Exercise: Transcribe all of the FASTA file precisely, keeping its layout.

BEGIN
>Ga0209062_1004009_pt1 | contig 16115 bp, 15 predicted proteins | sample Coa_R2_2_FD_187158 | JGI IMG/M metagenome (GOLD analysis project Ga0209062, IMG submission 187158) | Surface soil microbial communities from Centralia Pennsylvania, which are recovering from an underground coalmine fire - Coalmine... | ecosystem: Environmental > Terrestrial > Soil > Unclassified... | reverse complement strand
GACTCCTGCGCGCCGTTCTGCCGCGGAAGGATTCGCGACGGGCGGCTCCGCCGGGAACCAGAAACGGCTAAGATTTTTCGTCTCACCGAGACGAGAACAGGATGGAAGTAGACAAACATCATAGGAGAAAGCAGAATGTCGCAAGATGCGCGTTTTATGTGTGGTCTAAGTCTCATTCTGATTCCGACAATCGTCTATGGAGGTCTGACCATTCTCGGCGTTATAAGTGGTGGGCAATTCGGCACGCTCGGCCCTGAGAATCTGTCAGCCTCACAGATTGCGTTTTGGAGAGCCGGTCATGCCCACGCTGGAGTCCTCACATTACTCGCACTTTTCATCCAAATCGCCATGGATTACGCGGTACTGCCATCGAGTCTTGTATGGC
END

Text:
>Ga0209062_1004009_pt1 | contig 16115 bp, 15 predicted proteins | sample Coa_R2_2_FD_187158 | JGI IMG/M metagenome (GOLD analysis project Ga0209062, IMG submission 187158) | Surface soil microbial communities from Centralia Pennsylvania, which are recovering from an underground coalmine fire - Coalmine... | ecosystem: Environmental > Terrestrial > Soil > Unclassified... | reverse complement strand
GACTCCTGCGCGCCGTTCTGCCGCGGAAGGATTCGCGACGGGCGGCTCCGCCGGGAACCAGAAACGGCTAAGATTTTTCGTCTCACCGAGACGAGAACAGGATGGAAGTAGACAAACATCATAGGAGAAAGCAGAATGTCGCAAGATGCGCGTTTTATGTGTGGTCTAAGTCTCATTCTGATTCCGACAATCGTCTATGGAGGTCTGACCATTCTCGGCGTTATAAGTGGTGGGCAATTCGGCACGCTCGGCCCTGAGAATCTGTCAGCCTCACAGATTGCGTTTTGGAGAGCCGGTCATGCCCACGCTGGAGTCCTCACATTACTCGCACTTTTCATCCAAATCGCCATGGATTACGCGGTACTGCCATCGAGTCTTGTATGGC